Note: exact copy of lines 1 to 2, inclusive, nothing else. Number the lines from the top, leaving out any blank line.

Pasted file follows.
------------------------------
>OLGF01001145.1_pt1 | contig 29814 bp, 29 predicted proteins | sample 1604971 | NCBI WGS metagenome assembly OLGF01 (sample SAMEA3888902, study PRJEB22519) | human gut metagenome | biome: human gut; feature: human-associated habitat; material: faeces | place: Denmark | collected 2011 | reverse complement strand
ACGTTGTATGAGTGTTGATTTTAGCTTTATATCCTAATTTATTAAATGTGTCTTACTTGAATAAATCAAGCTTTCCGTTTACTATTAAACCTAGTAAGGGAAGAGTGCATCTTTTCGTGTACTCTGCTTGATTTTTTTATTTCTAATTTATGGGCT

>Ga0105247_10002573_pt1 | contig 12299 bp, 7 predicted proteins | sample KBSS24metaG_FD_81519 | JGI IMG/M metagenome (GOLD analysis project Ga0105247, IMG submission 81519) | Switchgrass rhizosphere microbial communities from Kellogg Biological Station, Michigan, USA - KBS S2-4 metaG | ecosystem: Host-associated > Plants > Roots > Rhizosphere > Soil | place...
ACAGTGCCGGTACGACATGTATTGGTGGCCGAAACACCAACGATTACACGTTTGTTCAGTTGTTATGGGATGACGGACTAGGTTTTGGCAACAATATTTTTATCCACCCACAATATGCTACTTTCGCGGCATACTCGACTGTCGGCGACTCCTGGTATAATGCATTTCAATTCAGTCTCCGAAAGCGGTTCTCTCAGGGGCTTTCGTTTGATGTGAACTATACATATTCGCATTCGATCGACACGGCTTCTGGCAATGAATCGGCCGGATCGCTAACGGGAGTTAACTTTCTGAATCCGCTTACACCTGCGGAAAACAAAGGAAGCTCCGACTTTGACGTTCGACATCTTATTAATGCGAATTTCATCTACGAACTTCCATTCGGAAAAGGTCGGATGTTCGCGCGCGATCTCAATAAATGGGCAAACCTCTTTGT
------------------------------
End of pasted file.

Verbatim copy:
>OLGF01001145.1_pt1 | contig 29814 bp, 29 predicted proteins | sample 1604971 | NCBI WGS metagenome assembly OLGF01 (sample SAMEA3888902, study PRJEB22519) | human gut metagenome | biome: human gut; feature: human-associated habitat; material: faeces | place: Denmark | collected 2011 | reverse complement strand
ACGTTGTATGAGTGTTGATTTTAGCTTTATATCCTAATTTATTAAATGTGTCTTACTTGAATAAATCAAGCTTTCCGTTTACTATTAAACCTAGTAAGGGAAGAGTGCATCTTTTCGTGTACTCTGCTTGATTTTTTTATTTCTAATTTATGGGCT